by Dustin Sklavos
About two years ago I purchased a custom-built HP Pavilion dv2500t, a charming little 14.1" number with what would become glaring heat problems (good ol' faulty Nvidia silicon). When I custom-built it, I found the Bluetooth upgrade was a pittance - $10 is a drop in the bucket on an $800 laptops - and went with it.
The idea of being able to use a mouse with your laptop without having to plug anything in, just turning it on, is pretty cool. At least it is for me, depending on whether or not you're as big a nerd as I am your mileage may vary.
Shopping around for a good Bluetooth notebook mouse was surprisingly difficult. A visit to NewEgg reveals just nineteen choices, many of which are just different colored versions of the same mouse, and very few of which see the light of day in retail.
At the end of the day, I went with the Microsoft Bluetooth Notebook Mouse 5000, also called the "Microsoft Bluetooth Wireless Laser Notebook Mouse 5000" on the box. It had the best feel when I'd gently fondled it in public, and probably more importantly, it was about the only one I could find with any kind of reliability. HP has a Bluetooth notebook mouse out there, but I generally see it running for at least $10 more than Microsoft's option.
Build and Design
Part of the reason I chose the Microsoft Excessively Long-Winded Named Mouse 5000 (there's only one so the model number seems kind of gratuitous) was because the grip felt right. It has an ambidextrous grip - not a huge deal, I'm not a southpaw - and it does fit fairly comfortably given how tiny and frustrating notebook mice can be to use.
The buttons work well with a good click, adequate roll on the mouse wheel, and the whole thing is generally pretty comfortable. The power on/off switch and the connect button are both on the bottom of the mouse.
Complaints are minimal, honestly. The battery door can be a real pain to remove, and the connect button is tiny enough that you'll have to use your fingernail, but other than that it's not a huge deal.
I've been using this mouse for nearly a year and a half, so I'm reasonably certain I have a good grasp of how well it works. Sensitivity and reception are absolutely excellent, and in many ways it feels much more fluid and responsive than the RF-based Logitech MX Revolution I use on my desktop, which starts having kittens when it's more than a foot away from the receiver.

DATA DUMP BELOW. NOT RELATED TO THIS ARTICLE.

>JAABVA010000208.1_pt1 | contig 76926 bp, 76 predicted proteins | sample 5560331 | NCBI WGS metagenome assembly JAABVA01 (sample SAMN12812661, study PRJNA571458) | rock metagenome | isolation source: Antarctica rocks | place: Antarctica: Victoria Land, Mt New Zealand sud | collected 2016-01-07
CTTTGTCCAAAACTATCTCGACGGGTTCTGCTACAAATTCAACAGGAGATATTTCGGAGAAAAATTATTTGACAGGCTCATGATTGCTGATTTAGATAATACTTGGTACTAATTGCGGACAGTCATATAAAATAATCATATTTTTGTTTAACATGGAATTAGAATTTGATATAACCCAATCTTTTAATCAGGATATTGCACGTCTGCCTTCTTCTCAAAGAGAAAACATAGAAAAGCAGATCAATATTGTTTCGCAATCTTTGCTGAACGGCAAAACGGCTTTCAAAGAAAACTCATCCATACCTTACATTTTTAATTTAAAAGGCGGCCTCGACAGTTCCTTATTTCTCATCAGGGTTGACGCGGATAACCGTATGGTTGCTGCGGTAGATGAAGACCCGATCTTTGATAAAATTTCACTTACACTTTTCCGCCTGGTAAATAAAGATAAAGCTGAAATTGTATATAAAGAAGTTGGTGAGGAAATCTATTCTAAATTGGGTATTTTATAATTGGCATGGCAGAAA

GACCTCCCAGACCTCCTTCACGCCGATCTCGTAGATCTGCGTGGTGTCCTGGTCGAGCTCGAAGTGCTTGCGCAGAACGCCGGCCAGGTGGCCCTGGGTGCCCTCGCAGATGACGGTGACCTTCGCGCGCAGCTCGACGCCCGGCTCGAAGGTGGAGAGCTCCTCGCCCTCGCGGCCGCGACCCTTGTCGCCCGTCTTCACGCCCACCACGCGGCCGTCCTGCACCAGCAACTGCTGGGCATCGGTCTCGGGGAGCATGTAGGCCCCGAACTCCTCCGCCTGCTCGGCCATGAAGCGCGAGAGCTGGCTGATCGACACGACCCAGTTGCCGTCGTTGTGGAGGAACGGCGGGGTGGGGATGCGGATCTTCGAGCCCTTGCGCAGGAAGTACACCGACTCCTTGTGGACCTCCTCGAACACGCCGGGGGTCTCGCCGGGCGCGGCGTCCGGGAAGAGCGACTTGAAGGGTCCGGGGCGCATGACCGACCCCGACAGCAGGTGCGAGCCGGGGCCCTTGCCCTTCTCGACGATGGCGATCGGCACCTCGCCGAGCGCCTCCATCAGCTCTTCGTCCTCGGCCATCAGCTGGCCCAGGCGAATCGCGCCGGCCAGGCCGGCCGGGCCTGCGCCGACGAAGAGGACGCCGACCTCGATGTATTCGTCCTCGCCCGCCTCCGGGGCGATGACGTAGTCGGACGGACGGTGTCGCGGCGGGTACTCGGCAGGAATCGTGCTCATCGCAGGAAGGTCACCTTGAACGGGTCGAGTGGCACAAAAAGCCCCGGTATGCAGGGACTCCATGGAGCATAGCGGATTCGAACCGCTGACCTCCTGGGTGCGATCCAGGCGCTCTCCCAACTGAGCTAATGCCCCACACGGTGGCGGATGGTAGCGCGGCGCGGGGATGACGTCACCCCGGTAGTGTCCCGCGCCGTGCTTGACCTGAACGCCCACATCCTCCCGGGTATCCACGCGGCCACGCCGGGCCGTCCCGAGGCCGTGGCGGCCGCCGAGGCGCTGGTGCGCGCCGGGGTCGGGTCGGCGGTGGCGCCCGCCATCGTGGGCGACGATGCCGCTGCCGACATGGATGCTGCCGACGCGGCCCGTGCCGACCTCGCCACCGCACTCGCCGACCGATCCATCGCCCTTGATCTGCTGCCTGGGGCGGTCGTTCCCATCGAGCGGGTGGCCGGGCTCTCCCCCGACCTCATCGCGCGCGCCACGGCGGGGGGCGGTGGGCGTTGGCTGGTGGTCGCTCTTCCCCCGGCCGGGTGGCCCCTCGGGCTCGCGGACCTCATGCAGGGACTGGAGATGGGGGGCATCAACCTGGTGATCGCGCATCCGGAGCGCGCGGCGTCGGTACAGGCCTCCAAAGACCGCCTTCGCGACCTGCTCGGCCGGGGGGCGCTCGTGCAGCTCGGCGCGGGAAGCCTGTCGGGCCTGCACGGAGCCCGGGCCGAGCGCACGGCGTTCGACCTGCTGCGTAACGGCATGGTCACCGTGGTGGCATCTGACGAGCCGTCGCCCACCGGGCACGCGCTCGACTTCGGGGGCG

The Microsoft We Hope You Like Really Long Descriptive Names 5000 is pretty solid as a gaming mouse, too, and it handles well on just about any surface. I've used it for video editing, Quake Wars, and every menial task in between. And if you're concerned about battery life, while I don't use it with the great frequency I'm sure others will, it's been operating happily on the same two batteries since I bought it.
If there's one major gripe, it's that eventually using a mouse of this size - tiny - does become uncomfortable after a while. This isn't a marathon gaming session kind of mouse, but very few if any notebook mice are. It's designed to be portable and wee, and it does that job well. If you're gonna need a mouse for extended, hardcore gaming use, pack your Razer Common House Spider or Logitech G-something or other.
Unfortunately, this mouse has some pretty nasty drawbacks. While for basic functionality it works great, there are no, I repeat, NO easily found drivers for it. The back button on it is always going to be a back button.
The second is that the documentation is really weak. It has a tiny page on Microsoft's site if you Google it, but the easy set-up guide (only available in the package and not, impressively, online) omits a crucial detail (or at least mine did when I bought it): in order to connect the thing to your computer, you'll need to actually press down on and HOLD the connect button until the battery LED begins alternating red and green. If this is in modern documentation or I'm just a moron, that's fine and I'm willing to accept it. But it's a pretty easy mistake to make and I figured it was worth sharing in case someone else got irritated like I did.
As a general rule I don't like installing drivers for input devices. The only reason my desktop has drivers for my Reclusa keyboard installed is because the e-mail key doesn't work automatically in Windows 7, and the MX Revolution requires actual configuration (at least I think it does). But anything that works cheerfully with regular old Windows drivers is fine by me.
This curiously supported creature is really a pretty excellent mouse. While no mouse this size is designed for prolonged use, the Microsoft Bluetooth Wireless Laser Notebook Mouse 5000 (AKA, Microsoft Sesquipedalophobia 5000) is probably the best choice you're going to find on the market as far as Bluetooth-enabled notebook mice are concerned, and it's not a bad one to default to. I cheerfully recommend it over the competition.